2. The parable ensnares those leaders today who reject Jesus’ authority and any who identify with them too closely.
    1. It may be hard for many to believe that there would be leaders in the church today who reject Jesus. Surely not?!?!?!?, you might think. True, it may not be common for religious leaders today to openly take the side of the scribes and chief priests who handed Jesus over to His death. But it is much more tempting for those who claim to treasure and preach the gospel to abandon the apostles’ teaching for their own authority and work to preserve their own interests and power. Whether we want to acknowledge it or not, there is a power struggle continuing today and it isn’t just happening in liberal churches—it is unfortunately way too commonplace in conservative evangelical churches and the cause of much conflict.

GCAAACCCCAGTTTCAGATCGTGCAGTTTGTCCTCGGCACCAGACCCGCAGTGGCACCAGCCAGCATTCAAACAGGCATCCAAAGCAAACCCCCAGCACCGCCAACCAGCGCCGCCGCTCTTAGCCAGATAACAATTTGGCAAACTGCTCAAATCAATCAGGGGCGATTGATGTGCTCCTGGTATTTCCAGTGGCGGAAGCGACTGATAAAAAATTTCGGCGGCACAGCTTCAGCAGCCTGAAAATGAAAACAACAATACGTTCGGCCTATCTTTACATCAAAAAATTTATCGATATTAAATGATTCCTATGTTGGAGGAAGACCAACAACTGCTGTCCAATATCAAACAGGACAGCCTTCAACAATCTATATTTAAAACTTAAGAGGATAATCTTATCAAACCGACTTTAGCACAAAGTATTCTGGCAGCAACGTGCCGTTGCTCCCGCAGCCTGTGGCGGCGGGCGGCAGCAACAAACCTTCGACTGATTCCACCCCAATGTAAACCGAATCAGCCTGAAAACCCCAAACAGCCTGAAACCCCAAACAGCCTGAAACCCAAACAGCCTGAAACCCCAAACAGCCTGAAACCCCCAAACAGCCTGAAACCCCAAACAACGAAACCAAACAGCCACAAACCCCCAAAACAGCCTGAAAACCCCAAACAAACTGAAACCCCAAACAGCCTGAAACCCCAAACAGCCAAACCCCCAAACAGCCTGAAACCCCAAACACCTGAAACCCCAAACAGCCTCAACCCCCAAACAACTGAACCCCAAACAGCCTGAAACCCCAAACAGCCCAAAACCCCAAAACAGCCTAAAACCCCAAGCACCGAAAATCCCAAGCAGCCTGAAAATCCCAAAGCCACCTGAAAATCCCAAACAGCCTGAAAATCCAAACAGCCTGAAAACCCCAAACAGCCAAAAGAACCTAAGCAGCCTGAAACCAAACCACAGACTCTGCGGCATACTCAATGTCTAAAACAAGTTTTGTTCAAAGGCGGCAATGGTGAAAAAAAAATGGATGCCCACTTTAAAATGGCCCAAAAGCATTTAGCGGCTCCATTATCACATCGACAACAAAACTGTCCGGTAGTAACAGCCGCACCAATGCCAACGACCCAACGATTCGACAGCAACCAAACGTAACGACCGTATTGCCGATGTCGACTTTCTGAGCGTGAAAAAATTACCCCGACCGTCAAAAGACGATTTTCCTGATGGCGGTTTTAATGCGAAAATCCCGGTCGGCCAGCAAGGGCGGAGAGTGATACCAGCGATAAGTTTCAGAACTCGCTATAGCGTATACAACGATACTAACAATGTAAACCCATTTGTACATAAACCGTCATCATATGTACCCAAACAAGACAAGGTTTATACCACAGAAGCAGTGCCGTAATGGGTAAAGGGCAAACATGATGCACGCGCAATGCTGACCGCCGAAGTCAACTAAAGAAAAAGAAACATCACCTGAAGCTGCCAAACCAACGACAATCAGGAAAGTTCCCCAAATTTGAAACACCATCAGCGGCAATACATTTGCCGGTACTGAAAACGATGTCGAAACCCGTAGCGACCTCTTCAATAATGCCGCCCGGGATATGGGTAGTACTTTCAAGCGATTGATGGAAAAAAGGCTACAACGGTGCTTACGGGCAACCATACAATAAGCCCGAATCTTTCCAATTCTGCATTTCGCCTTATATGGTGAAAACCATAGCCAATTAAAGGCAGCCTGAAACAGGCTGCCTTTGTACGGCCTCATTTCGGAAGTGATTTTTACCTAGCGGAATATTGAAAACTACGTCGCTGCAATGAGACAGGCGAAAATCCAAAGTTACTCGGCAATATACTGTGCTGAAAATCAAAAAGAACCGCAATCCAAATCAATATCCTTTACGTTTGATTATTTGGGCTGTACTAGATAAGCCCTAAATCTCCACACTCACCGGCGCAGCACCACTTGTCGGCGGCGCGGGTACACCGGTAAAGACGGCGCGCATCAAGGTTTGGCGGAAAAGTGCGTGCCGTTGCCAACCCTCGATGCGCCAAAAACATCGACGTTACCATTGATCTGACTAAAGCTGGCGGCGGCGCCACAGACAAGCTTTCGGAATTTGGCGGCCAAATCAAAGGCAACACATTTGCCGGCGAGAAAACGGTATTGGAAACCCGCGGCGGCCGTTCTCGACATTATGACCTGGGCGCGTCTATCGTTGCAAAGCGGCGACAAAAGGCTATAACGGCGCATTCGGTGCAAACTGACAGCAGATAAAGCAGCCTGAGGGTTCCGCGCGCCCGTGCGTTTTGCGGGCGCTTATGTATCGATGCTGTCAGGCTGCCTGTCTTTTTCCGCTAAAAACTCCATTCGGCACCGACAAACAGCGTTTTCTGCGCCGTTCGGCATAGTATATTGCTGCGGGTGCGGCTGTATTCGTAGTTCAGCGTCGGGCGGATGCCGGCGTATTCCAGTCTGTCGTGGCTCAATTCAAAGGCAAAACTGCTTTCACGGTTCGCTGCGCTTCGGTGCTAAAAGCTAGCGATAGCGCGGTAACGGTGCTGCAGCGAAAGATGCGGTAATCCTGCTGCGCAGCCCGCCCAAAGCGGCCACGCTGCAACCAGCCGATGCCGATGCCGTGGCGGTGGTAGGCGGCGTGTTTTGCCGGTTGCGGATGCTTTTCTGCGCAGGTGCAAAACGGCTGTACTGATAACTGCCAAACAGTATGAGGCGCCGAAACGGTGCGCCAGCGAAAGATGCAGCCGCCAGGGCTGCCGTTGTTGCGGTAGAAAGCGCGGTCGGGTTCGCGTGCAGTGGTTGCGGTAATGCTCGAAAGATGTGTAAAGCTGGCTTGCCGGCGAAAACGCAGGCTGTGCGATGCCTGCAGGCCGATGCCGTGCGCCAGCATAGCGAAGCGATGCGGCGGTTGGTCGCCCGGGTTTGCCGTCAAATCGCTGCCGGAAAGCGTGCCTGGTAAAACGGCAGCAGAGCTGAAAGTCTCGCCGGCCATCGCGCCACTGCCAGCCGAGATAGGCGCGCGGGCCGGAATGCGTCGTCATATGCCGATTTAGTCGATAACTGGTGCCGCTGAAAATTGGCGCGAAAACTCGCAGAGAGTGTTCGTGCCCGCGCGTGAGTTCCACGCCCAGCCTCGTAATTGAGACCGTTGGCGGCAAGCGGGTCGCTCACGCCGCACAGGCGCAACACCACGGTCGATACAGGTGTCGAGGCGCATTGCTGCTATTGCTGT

2. But we must also believe that God can remove all such tenants and give the vineyard over to the one true apostolic church. You do well to avoid taking sides with religious authorities who reject the authority of Jesus and the teaching of the apostles. But you do even better if you also submit to Jesus and His word with all of your heart and serve others instead of lording it over others. We may not realize it, but we might as well be saying that God is dead or that Jesus is dead when we listen to Oprah or any of the so-called experts on the news as if that were as good as searching the Scriptures. And even if we search the Scriptures for our answers, as the scribes and chief priests no doubt thought they did, we have to ask ourselves are we willing to submit to what is there or are we going to twist it to protect our own interests or to gain power over others? Your Father in Heaven is not distant nor dead. Jesus, the beloved Son, is your Lord, He is your King. And Jesus is coming again. Amen.